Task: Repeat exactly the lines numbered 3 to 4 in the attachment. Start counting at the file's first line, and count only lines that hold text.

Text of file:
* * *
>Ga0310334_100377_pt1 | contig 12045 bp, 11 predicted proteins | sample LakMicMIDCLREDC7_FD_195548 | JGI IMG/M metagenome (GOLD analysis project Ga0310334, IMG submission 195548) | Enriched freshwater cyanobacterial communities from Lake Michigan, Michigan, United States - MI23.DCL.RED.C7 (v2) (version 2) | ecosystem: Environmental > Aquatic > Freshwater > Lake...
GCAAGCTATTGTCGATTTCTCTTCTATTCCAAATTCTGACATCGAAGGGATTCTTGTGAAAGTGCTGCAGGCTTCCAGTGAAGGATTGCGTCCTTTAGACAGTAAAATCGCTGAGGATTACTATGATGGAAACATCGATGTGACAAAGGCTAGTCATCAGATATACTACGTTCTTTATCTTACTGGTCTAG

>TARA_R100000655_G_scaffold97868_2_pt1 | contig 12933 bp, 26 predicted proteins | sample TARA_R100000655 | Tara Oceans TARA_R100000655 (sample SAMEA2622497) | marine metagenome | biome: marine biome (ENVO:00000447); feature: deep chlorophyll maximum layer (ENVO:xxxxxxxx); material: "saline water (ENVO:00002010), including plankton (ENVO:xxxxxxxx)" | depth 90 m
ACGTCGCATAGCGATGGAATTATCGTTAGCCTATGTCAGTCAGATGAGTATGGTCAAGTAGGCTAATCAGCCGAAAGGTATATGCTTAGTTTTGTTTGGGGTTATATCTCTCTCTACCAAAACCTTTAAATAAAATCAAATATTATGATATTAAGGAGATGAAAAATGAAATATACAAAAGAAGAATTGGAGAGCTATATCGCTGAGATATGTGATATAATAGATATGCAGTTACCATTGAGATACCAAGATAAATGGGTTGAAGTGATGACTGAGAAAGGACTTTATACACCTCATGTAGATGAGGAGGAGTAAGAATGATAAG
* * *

>TARA_R100000655_G_scaffold97868_2_pt1 | contig 12933 bp, 26 predicted proteins | sample TARA_R100000655 | Tara Oceans TARA_R100000655 (sample SAMEA2622497) | marine metagenome | biome: marine biome (ENVO:00000447); feature: deep chlorophyll maximum layer (ENVO:xxxxxxxx); material: "saline water (ENVO:00002010), including plankton (ENVO:xxxxxxxx)" | depth 90 m
ACGTCGCATAGCGATGGAATTATCGTTAGCCTATGTCAGTCAGATGAGTATGGTCAAGTAGGCTAATCAGCCGAAAGGTATATGCTTAGTTTTGTTTGGGGTTATATCTCTCTCTACCAAAACCTTTAAATAAAATCAAATATTATGATATTAAGGAGATGAAAAATGAAATATACAAAAGAAGAATTGGAGAGCTATATCGCTGAGATATGTGATATAATAGATATGCAGTTACCATTGAGATACCAAGATAAATGGGTTGAAGTGATGACTGAGAAAGGACTTTATACACCTCATGTAGATGAGGAGGAGTAAGAATGATAAG